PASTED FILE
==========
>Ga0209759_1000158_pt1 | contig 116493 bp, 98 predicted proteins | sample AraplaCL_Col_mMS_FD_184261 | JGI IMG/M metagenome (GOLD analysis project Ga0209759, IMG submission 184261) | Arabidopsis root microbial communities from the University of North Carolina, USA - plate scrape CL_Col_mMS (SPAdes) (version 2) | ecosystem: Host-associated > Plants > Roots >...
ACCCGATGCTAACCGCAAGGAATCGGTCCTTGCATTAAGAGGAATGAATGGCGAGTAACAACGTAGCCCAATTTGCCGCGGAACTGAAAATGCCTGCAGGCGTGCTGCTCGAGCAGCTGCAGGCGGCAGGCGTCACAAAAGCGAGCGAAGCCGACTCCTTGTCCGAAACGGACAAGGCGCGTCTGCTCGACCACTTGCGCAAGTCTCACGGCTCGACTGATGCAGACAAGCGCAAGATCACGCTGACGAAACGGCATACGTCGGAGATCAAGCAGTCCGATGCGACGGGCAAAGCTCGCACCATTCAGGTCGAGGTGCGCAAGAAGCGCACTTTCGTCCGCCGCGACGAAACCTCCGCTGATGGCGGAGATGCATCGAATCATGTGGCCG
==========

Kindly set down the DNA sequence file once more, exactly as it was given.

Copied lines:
>Ga0209759_1000158_pt1 | contig 116493 bp, 98 predicted proteins | sample AraplaCL_Col_mMS_FD_184261 | JGI IMG/M metagenome (GOLD analysis project Ga0209759, IMG submission 184261) | Arabidopsis root microbial communities from the University of North Carolina, USA - plate scrape CL_Col_mMS (SPAdes) (version 2) | ecosystem: Host-associated > Plants > Roots >...
ACCCGATGCTAACCGCAAGGAATCGGTCCTTGCATTAAGAGGAATGAATGGCGAGTAACAACGTAGCCCAATTTGCCGCGGAACTGAAAATGCCTGCAGGCGTGCTGCTCGAGCAGCTGCAGGCGGCAGGCGTCACAAAAGCGAGCGAAGCCGACTCCTTGTCCGAAACGGACAAGGCGCGTCTGCTCGACCACTTGCGCAAGTCTCACGGCTCGACTGATGCAGACAAGCGCAAGATCACGCTGACGAAACGGCATACGTCGGAGATCAAGCAGTCCGATGCGACGGGCAAAGCTCGCACCATTCAGGTCGAGGTGCGCAAGAAGCGCACTTTCGTCCGCCGCGACGAAACCTCCGCTGATGGCGGAGATGCATCGAATCATGTGGCCG